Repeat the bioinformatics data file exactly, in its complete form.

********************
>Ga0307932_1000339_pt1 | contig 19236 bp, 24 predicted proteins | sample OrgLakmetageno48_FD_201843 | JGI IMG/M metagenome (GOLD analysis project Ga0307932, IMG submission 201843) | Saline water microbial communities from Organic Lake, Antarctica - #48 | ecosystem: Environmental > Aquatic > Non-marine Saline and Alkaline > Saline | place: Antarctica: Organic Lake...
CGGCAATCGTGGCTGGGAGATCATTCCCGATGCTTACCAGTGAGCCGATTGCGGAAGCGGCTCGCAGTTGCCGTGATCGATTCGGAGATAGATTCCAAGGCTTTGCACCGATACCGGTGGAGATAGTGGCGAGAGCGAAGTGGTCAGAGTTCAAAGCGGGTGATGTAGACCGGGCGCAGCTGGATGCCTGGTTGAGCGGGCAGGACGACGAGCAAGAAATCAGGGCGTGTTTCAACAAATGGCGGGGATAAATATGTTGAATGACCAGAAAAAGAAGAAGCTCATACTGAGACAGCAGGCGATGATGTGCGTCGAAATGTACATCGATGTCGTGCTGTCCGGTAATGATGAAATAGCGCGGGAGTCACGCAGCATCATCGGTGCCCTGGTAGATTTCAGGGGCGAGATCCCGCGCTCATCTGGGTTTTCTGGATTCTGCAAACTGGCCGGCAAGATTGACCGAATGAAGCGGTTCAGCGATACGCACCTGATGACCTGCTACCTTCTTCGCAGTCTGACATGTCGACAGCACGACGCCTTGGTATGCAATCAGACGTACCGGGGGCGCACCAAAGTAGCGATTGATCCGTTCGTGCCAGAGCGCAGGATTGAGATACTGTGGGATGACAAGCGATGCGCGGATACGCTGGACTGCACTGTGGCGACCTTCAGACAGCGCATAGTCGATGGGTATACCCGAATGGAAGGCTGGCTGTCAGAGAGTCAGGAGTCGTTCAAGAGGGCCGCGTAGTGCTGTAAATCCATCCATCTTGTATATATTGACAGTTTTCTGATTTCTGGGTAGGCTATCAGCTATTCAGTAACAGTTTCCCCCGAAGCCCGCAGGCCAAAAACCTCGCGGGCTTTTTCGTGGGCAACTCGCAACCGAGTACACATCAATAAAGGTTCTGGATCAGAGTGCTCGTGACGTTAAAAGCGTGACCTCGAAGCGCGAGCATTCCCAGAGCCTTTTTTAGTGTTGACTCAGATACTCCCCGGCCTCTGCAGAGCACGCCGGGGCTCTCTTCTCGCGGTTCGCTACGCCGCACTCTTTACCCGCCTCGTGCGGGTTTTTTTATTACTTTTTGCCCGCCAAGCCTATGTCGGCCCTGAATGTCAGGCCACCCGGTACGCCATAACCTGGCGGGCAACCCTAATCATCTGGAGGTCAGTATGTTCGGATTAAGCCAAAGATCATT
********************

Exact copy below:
>Ga0307932_1000339_pt1 | contig 19236 bp, 24 predicted proteins | sample OrgLakmetageno48_FD_201843 | JGI IMG/M metagenome (GOLD analysis project Ga0307932, IMG submission 201843) | Saline water microbial communities from Organic Lake, Antarctica - #48 | ecosystem: Environmental > Aquatic > Non-marine Saline and Alkaline > Saline | place: Antarctica: Organic Lake...
CGGCAATCGTGGCTGGGAGATCATTCCCGATGCTTACCAGTGAGCCGATTGCGGAAGCGGCTCGCAGTTGCCGTGATCGATTCGGAGATAGATTCCAAGGCTTTGCACCGATACCGGTGGAGATAGTGGCGAGAGCGAAGTGGTCAGAGTTCAAAGCGGGTGATGTAGACCGGGCGCAGCTGGATGCCTGGTTGAGCGGGCAGGACGACGAGCAAGAAATCAGGGCGTGTTTCAACAAATGGCGGGGATAAATATGTTGAATGACCAGAAAAAGAAGAAGCTCATACTGAGACAGCAGGCGATGATGTGCGTCGAAATGTACATCGATGTCGTGCTGTCCGGTAATGATGAAATAGCGCGGGAGTCACGCAGCATCATCGGTGCCCTGGTAGATTTCAGGGGCGAGATCCCGCGCTCATCTGGGTTTTCTGGATTCTGCAAACTGGCCGGCAAGATTGACCGAATGAAGCGGTTCAGCGATACGCACCTGATGACCTGCTACCTTCTTCGCAGTCTGACATGTCGACAGCACGACGCCTTGGTATGCAATCAGACGTACCGGGGGCGCACCAAAGTAGCGATTGATCCGTTCGTGCCAGAGCGCAGGATTGAGATACTGTGGGATGACAAGCGATGCGCGGATACGCTGGACTGCACTGTGGCGACCTTCAGACAGCGCATAGTCGATGGGTATACCCGAATGGAAGGCTGGCTGTCAGAGAGTCAGGAGTCGTTCAAGAGGGCCGCGTAGTGCTGTAAATCCATCCATCTTGTATATATTGACAGTTTTCTGATTTCTGGGTAGGCTATCAGCTATTCAGTAACAGTTTCCCCCGAAGCCCGCAGGCCAAAAACCTCGCGGGCTTTTTCGTGGGCAACTCGCAACCGAGTACACATCAATAAAGGTTCTGGATCAGAGTGCTCGTGACGTTAAAAGCGTGACCTCGAAGCGCGAGCATTCCCAGAGCCTTTTTTAGTGTTGACTCAGATACTCCCCGGCCTCTGCAGAGCACGCCGGGGCTCTCTTCTCGCGGTTCGCTACGCCGCACTCTTTACCCGCCTCGTGCGGGTTTTTTTATTACTTTTTGCCCGCCAAGCCTATGTCGGCCCTGAATGTCAGGCCACCCGGTACGCCATAACCTGGCGGGCAACCCTAATCATCTGGAGGTCAGTATGTTCGGATTAAGCCAAAGATCATT